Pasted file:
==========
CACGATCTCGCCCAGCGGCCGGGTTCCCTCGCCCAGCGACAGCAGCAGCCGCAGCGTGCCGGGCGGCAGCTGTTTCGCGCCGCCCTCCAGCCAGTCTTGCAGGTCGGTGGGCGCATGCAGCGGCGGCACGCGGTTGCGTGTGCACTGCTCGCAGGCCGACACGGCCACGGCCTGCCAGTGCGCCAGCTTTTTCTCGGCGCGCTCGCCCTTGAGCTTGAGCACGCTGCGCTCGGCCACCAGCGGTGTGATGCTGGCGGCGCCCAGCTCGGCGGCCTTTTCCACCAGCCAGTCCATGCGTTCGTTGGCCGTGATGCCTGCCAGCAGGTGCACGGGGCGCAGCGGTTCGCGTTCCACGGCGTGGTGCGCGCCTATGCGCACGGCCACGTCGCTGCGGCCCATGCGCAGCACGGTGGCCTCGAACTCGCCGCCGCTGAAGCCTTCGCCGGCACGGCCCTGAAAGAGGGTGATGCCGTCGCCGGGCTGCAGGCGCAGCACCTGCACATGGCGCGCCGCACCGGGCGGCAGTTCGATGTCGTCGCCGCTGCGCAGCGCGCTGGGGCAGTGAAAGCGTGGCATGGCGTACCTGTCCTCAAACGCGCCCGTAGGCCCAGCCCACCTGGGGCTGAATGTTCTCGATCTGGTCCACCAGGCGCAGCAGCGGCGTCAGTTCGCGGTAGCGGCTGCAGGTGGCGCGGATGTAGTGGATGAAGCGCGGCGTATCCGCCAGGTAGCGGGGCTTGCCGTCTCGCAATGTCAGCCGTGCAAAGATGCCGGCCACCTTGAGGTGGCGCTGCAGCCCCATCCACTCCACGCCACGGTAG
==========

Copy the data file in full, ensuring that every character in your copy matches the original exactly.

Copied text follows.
CACGATCTCGCCCAGCGGCCGGGTTCCCTCGCCCAGCGACAGCAGCAGCCGCAGCGTGCCGGGCGGCAGCTGTTTCGCGCCGCCCTCCAGCCAGTCTTGCAGGTCGGTGGGCGCATGCAGCGGCGGCACGCGGTTGCGTGTGCACTGCTCGCAGGCCGACACGGCCACGGCCTGCCAGTGCGCCAGCTTTTTCTCGGCGCGCTCGCCCTTGAGCTTGAGCACGCTGCGCTCGGCCACCAGCGGTGTGATGCTGGCGGCGCCCAGCTCGGCGGCCTTTTCCACCAGCCAGTCCATGCGTTCGTTGGCCGTGATGCCTGCCAGCAGGTGCACGGGGCGCAGCGGTTCGCGTTCCACGGCGTGGTGCGCGCCTATGCGCACGGCCACGTCGCTGCGGCCCATGCGCAGCACGGTGGCCTCGAACTCGCCGCCGCTGAAGCCTTCGCCGGCACGGCCCTGAAAGAGGGTGATGCCGTCGCCGGGCTGCAGGCGCAGCACCTGCACATGGCGCGCCGCACCGGGCGGCAGTTCGATGTCGTCGCCGCTGCGCAGCGCGCTGGGGCAGTGAAAGCGTGGCATGGCGTACCTGTCCTCAAACGCGCCCGTAGGCCCAGCCCACCTGGGGCTGAATGTTCTCGATCTGGTCCACCAGGCGCAGCAGCGGCGTCAGTTCGCGGTAGCGGCTGCAGGTGGCGCGGATGTAGTGGATGAAGCGCGGCGTATCCGCCAGGTAGCGGGGCTTGCCGTCTCGCAATGTCAGCCGTGCAAAGATGCCGGCCACCTTGAGGTGGCGCTGCAGCCCCATCCACTCCACGCCACGGTAG